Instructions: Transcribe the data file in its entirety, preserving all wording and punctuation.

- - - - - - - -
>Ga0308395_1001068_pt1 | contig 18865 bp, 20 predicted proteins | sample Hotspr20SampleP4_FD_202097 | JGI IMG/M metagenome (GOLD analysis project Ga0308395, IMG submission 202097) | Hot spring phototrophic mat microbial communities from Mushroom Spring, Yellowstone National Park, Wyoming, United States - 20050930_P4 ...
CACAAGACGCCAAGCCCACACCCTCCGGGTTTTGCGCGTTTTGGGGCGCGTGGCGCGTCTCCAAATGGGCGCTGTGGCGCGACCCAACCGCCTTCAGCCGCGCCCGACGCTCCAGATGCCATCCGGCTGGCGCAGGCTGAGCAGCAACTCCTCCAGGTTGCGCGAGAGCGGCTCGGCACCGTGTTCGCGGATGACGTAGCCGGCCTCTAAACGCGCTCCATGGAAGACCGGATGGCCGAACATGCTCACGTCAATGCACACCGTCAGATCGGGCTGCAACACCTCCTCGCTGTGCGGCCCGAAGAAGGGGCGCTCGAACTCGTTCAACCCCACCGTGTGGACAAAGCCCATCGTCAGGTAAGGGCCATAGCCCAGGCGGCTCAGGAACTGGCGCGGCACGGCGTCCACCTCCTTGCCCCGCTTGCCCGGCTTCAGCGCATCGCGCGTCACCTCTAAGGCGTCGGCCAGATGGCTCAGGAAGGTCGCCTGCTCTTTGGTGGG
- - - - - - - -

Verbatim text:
>Ga0308395_1001068_pt1 | contig 18865 bp, 20 predicted proteins | sample Hotspr20SampleP4_FD_202097 | JGI IMG/M metagenome (GOLD analysis project Ga0308395, IMG submission 202097) | Hot spring phototrophic mat microbial communities from Mushroom Spring, Yellowstone National Park, Wyoming, United States - 20050930_P4 ...
CACAAGACGCCAAGCCCACACCCTCCGGGTTTTGCGCGTTTTGGGGCGCGTGGCGCGTCTCCAAATGGGCGCTGTGGCGCGACCCAACCGCCTTCAGCCGCGCCCGACGCTCCAGATGCCATCCGGCTGGCGCAGGCTGAGCAGCAACTCCTCCAGGTTGCGCGAGAGCGGCTCGGCACCGTGTTCGCGGATGACGTAGCCGGCCTCTAAACGCGCTCCATGGAAGACCGGATGGCCGAACATGCTCACGTCAATGCACACCGTCAGATCGGGCTGCAACACCTCCTCGCTGTGCGGCCCGAAGAAGGGGCGCTCGAACTCGTTCAACCCCACCGTGTGGACAAAGCCCATCGTCAGGTAAGGGCCATAGCCCAGGCGGCTCAGGAACTGGCGCGGCACGGCGTCCACCTCCTTGCCCCGCTTGCCCGGCTTCAGCGCATCGCGCGTCACCTCTAAGGCGTCGGCCAGATGGCTCAGGAAGGTCGCCTGCTCTTTGGTGGG